Something good may come out of the "raised without antibiotics" label issue that created a court battle among poultry processors over the last two years. USDA Food Safety and Inspection Service (FSIS) and the USDA Agricultural Marketing Service (AMS) jointly held a public meeting on animal raising claims in October. These claims can cover a variety of things such as "free-range," "raised without antibiotics," "grass-fed," "all-vegetable diet," "naturally raised," and "raised without hormones."
Both FSIS and AMS have approved these claims in the past, and these two segments of the USDA have not always agreed on what specific claims meant. This has led to some inconsistency and confusion. FSIS has approved labels on a case by case basis, and this has, at times, resulted in company "A" being approved to use a label claim when company "B" is denied under very similar circumstances.
Asking for input
Mary Poretta, program analyst, policy issuance division, office of policy, FSIS, said that USDA is interested in receiving responses to the following questions.
- Should FSIS continue to approve label claims based on animal raising standards developed by private entities and by companies themselves if the agency has reviewed the standards and determines that they would not render a claim false or misleading?
- Should FSIS establish any performance criteria or standards for certifying entities? Or, should the agency require that certifying entities be reviewed and approved by AMS?
- Should FSIS establish minimum standards that companies would have to achieve to qualify to use animal raising claims?
- And, for those animal raising claims for which AMS adopted standards, should FSIS adopt the AMS standard as the minimal standard?
- Would the certification approach that USDA is considering create any inequities or create any problems for companies interested in using animal raising claims on the meat or poultry products?
- What other approaches should FSIS consider for evaluating and approving animal raising claims?
Looking for clarity and consistency
Representatives from a few poultry companies, the Truthful Labeling Coalition, and five consumer groups gave comments at the meeting. The consensus seemed to be that the term "naturally raised" had little value because it was not well defined.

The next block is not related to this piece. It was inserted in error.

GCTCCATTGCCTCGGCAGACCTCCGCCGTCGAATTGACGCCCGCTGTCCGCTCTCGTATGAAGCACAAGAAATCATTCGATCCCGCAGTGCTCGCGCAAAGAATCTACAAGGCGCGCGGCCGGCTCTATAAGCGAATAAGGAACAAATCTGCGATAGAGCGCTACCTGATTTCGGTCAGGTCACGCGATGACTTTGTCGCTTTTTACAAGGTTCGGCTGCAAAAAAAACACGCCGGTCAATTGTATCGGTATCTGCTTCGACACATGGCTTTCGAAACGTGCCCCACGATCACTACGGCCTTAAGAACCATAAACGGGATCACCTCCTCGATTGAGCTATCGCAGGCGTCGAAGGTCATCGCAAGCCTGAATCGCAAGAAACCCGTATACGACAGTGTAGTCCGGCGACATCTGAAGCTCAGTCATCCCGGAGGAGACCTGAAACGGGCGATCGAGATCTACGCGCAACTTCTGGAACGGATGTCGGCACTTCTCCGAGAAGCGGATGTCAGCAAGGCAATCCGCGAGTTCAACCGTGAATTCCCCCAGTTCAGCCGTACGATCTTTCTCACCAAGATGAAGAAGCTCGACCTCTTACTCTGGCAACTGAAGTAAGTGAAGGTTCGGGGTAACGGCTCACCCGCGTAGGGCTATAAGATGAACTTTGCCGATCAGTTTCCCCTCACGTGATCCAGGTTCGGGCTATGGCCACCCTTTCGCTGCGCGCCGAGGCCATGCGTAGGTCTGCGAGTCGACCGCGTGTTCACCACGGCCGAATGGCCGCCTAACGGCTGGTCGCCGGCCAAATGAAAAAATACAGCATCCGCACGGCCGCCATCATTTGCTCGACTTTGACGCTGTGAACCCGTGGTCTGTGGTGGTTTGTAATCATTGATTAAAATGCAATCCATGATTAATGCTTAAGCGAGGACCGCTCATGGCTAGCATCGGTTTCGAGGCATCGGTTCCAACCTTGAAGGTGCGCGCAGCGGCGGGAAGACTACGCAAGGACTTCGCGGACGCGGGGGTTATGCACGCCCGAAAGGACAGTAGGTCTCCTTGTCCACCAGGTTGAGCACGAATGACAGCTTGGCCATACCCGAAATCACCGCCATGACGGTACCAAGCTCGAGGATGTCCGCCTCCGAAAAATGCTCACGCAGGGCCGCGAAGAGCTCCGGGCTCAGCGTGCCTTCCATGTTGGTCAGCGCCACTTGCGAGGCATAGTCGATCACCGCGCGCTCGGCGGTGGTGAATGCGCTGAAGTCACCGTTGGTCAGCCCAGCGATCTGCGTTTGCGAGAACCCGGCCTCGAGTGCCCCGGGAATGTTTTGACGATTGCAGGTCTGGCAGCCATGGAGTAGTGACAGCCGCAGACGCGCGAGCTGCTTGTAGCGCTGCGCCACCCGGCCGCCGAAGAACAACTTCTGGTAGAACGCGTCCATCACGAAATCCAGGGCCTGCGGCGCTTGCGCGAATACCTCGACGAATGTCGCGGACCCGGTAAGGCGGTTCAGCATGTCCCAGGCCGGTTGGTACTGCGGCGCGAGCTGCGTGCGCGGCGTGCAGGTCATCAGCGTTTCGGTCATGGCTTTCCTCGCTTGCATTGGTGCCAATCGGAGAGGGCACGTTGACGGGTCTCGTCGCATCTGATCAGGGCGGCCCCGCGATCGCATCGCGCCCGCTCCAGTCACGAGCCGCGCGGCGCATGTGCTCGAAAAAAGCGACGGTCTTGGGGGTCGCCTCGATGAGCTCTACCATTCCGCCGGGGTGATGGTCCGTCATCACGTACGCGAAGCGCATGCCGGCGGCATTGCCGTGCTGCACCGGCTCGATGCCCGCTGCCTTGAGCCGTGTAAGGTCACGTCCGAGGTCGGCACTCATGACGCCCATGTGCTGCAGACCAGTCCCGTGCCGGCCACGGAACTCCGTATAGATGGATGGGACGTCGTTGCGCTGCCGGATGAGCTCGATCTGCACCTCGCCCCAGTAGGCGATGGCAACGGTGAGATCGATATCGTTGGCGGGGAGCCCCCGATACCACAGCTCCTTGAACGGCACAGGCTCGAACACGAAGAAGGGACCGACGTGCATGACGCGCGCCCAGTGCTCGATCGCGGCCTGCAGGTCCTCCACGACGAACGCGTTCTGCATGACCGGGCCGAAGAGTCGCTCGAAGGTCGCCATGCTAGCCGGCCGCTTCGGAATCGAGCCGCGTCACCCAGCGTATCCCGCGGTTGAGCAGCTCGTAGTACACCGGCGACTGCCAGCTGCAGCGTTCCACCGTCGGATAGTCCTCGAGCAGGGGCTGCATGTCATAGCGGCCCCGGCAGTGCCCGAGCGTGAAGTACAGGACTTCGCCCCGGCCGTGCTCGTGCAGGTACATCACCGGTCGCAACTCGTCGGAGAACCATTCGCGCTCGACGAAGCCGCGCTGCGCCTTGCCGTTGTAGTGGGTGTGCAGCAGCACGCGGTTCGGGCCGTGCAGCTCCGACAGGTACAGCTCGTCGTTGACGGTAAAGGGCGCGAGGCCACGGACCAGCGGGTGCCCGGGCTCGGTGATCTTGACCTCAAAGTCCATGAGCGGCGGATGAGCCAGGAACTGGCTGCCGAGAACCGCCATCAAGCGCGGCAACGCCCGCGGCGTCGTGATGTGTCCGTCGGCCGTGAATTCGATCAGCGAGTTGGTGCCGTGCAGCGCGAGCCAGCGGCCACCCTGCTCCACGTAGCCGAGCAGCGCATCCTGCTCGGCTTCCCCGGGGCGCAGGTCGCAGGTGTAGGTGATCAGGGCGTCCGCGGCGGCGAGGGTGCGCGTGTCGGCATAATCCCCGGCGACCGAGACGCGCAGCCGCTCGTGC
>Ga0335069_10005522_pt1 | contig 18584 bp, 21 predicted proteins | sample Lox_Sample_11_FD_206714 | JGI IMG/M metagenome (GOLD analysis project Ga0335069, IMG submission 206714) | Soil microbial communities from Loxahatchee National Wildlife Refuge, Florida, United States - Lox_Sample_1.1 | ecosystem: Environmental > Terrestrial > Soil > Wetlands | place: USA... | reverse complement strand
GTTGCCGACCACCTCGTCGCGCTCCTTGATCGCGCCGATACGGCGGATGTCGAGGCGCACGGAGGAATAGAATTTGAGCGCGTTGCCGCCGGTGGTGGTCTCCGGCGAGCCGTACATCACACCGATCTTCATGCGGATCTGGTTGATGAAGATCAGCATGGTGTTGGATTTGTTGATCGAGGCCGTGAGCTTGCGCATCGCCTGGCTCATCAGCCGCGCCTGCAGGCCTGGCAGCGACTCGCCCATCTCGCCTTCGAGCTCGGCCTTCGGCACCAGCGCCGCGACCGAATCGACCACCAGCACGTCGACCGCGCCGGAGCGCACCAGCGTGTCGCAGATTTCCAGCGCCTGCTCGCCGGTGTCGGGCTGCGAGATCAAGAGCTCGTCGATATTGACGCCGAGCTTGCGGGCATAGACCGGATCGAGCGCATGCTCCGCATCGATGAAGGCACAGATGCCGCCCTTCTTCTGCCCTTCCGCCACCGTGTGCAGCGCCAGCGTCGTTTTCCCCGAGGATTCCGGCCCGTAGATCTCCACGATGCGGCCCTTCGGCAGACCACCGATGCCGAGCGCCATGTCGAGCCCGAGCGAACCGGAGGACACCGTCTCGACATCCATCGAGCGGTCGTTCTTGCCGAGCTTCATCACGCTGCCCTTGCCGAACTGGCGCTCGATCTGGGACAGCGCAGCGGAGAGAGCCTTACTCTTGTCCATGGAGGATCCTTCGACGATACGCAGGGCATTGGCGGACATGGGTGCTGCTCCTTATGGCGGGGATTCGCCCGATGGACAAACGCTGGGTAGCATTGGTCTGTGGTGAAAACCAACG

Urvashi Rangan, senior scientist, Consumers Union, which publishes Consumer Reports, made some of the most interesting remarks. "Now this new thing has risen called naturally raised,' which is so amorphous; the standards underneath it do not constitute what consumers think of as naturally raised and we are disappointed to hear that those standards may go forward as they've been proposed, especially with so many comments indicating that things, such as animal welfare, whether the animal had access to the outdoors, aren't even a part of those standards at all," Urvashi said.
Certification is essential
Consumer group representatives and producers at the meeting, most of whom use antibiotic-free production as a significant part of their business, agreed that USDA needs to set standards that are transparent, clearly defined, and can be certified.
Urvashi summarized the sentiments of many of the speakers at the meeting when he said, "We don't think that you can roll up no antibiotics and no hormones under this very loose and vague claim. Those specific and discrete claims lead to your definition and whether it's all drugs, no drugs, antibiotics, antimicrobials, we all need to know what it is so that we can figure out what it is these producers are certifying to."
The USDA was scheduled to end its written comment period on animal raising claims on November 14. The agency must balance the desires of consumers and industry to set clearly defined standards with mechanisms for verification, while not coming up with a system that will increase costs to the point where products in these market niches are no longer affordable.
Let the marketplace decide
Freedom of choice is what it is all about. If everyone understands what the claims mean, and the claims have been verified, then the market place will decide if they make economic sense. This is infinitely better than taking the approach of government mandates of how animals must be raised, like antibiotic use being banned or curtailed like has happened in Europe.